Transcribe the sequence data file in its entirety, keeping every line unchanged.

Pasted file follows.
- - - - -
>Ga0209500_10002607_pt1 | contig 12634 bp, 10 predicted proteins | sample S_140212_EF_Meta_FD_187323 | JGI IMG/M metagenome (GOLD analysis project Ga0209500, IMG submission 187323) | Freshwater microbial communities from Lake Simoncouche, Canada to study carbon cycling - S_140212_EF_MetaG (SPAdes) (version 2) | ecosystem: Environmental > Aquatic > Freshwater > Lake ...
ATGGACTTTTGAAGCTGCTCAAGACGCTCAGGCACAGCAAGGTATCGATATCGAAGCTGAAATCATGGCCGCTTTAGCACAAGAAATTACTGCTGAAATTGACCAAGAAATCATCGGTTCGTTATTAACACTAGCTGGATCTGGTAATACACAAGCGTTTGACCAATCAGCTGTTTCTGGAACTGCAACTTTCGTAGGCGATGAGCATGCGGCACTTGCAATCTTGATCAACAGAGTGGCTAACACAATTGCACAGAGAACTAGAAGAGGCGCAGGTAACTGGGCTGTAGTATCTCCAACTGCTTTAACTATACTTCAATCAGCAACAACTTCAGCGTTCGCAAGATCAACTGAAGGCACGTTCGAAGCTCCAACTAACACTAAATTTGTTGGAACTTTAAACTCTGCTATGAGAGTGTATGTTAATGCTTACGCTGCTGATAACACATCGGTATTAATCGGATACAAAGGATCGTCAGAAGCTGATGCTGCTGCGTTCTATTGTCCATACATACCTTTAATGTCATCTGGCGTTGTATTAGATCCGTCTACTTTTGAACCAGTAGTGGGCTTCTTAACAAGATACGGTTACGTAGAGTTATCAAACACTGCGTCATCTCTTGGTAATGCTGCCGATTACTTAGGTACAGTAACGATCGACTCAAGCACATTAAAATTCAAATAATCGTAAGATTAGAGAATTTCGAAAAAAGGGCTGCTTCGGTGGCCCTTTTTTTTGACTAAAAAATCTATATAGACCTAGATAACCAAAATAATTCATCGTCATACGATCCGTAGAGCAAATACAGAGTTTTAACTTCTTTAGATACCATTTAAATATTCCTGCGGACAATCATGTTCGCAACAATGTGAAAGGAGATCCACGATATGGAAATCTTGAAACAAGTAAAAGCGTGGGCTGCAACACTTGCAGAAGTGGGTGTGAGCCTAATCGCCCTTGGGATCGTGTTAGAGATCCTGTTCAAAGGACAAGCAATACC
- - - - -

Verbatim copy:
>Ga0209500_10002607_pt1 | contig 12634 bp, 10 predicted proteins | sample S_140212_EF_Meta_FD_187323 | JGI IMG/M metagenome (GOLD analysis project Ga0209500, IMG submission 187323) | Freshwater microbial communities from Lake Simoncouche, Canada to study carbon cycling - S_140212_EF_MetaG (SPAdes) (version 2) | ecosystem: Environmental > Aquatic > Freshwater > Lake ...
ATGGACTTTTGAAGCTGCTCAAGACGCTCAGGCACAGCAAGGTATCGATATCGAAGCTGAAATCATGGCCGCTTTAGCACAAGAAATTACTGCTGAAATTGACCAAGAAATCATCGGTTCGTTATTAACACTAGCTGGATCTGGTAATACACAAGCGTTTGACCAATCAGCTGTTTCTGGAACTGCAACTTTCGTAGGCGATGAGCATGCGGCACTTGCAATCTTGATCAACAGAGTGGCTAACACAATTGCACAGAGAACTAGAAGAGGCGCAGGTAACTGGGCTGTAGTATCTCCAACTGCTTTAACTATACTTCAATCAGCAACAACTTCAGCGTTCGCAAGATCAACTGAAGGCACGTTCGAAGCTCCAACTAACACTAAATTTGTTGGAACTTTAAACTCTGCTATGAGAGTGTATGTTAATGCTTACGCTGCTGATAACACATCGGTATTAATCGGATACAAAGGATCGTCAGAAGCTGATGCTGCTGCGTTCTATTGTCCATACATACCTTTAATGTCATCTGGCGTTGTATTAGATCCGTCTACTTTTGAACCAGTAGTGGGCTTCTTAACAAGATACGGTTACGTAGAGTTATCAAACACTGCGTCATCTCTTGGTAATGCTGCCGATTACTTAGGTACAGTAACGATCGACTCAAGCACATTAAAATTCAAATAATCGTAAGATTAGAGAATTTCGAAAAAAGGGCTGCTTCGGTGGCCCTTTTTTTTGACTAAAAAATCTATATAGACCTAGATAACCAAAATAATTCATCGTCATACGATCCGTAGAGCAAATACAGAGTTTTAACTTCTTTAGATACCATTTAAATATTCCTGCGGACAATCATGTTCGCAACAATGTGAAAGGAGATCCACGATATGGAAATCTTGAAACAAGTAAAAGCGTGGGCTGCAACACTTGCAGAAGTGGGTGTGAGCCTAATCGCCCTTGGGATCGTGTTAGAGATCCTGTTCAAAGGACAAGCAATACC